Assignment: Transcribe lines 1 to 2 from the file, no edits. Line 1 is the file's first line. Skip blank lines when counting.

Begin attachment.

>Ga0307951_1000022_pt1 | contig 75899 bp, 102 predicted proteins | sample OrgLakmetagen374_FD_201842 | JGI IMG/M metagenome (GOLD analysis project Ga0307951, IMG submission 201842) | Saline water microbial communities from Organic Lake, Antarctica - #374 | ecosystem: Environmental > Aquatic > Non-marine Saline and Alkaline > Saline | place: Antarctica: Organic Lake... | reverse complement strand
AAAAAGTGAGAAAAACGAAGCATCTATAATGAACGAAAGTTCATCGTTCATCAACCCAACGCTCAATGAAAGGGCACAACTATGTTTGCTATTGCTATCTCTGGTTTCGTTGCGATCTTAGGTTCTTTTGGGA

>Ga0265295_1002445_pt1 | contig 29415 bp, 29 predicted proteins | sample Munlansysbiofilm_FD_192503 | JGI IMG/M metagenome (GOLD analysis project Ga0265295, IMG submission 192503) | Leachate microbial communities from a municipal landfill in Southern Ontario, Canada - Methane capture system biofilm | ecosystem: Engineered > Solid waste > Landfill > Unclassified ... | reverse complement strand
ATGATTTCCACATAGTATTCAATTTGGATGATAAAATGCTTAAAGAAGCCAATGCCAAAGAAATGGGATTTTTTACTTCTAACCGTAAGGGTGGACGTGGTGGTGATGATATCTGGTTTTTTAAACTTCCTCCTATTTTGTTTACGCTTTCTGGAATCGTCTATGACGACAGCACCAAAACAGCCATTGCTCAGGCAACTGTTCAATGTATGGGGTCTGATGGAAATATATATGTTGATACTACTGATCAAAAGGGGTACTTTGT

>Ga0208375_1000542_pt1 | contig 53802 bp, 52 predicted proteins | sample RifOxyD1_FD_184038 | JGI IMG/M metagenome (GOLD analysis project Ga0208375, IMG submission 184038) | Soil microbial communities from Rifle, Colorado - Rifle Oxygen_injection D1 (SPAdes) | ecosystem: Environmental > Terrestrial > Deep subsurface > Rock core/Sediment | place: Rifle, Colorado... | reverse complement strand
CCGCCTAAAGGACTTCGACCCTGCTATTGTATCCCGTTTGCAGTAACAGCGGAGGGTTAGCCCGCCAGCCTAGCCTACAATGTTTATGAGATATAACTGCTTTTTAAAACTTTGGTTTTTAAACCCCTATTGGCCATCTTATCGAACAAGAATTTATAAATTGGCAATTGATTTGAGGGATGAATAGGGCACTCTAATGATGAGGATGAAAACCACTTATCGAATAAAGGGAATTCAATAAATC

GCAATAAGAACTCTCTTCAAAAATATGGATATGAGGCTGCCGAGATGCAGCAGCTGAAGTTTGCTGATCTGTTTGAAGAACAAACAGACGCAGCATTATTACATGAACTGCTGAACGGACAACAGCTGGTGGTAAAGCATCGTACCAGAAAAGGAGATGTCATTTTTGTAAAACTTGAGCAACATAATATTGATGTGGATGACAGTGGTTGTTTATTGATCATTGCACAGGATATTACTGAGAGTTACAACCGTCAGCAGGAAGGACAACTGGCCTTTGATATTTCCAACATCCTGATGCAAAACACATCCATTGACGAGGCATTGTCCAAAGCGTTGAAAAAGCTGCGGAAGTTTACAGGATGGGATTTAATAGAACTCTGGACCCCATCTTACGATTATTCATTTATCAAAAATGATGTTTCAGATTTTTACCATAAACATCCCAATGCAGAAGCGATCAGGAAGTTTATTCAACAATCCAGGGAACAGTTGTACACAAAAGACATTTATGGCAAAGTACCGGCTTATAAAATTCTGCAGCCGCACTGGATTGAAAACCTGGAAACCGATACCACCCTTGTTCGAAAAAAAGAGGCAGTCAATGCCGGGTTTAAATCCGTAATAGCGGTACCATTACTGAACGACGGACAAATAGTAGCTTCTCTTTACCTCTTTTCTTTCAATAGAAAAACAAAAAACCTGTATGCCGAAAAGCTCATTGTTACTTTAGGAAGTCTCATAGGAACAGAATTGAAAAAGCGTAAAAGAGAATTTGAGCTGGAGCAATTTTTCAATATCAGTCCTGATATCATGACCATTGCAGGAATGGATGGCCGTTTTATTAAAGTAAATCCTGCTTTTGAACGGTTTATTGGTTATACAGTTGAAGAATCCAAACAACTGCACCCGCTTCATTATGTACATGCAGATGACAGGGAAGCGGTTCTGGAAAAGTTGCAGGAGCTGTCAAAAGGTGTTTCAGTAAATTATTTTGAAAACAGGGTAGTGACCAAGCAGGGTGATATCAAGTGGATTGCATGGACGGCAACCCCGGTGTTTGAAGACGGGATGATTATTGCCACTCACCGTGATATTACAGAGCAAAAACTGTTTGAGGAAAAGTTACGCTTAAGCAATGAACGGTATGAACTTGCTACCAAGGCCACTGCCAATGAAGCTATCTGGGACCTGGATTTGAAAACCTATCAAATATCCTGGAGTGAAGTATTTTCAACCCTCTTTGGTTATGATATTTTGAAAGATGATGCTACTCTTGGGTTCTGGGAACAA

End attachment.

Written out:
>Ga0307951_1000022_pt1 | contig 75899 bp, 102 predicted proteins | sample OrgLakmetagen374_FD_201842 | JGI IMG/M metagenome (GOLD analysis project Ga0307951, IMG submission 201842) | Saline water microbial communities from Organic Lake, Antarctica - #374 | ecosystem: Environmental > Aquatic > Non-marine Saline and Alkaline > Saline | place: Antarctica: Organic Lake... | reverse complement strand
AAAAAGTGAGAAAAACGAAGCATCTATAATGAACGAAAGTTCATCGTTCATCAACCCAACGCTCAATGAAAGGGCACAACTATGTTTGCTATTGCTATCTCTGGTTTCGTTGCGATCTTAGGTTCTTTTGGGA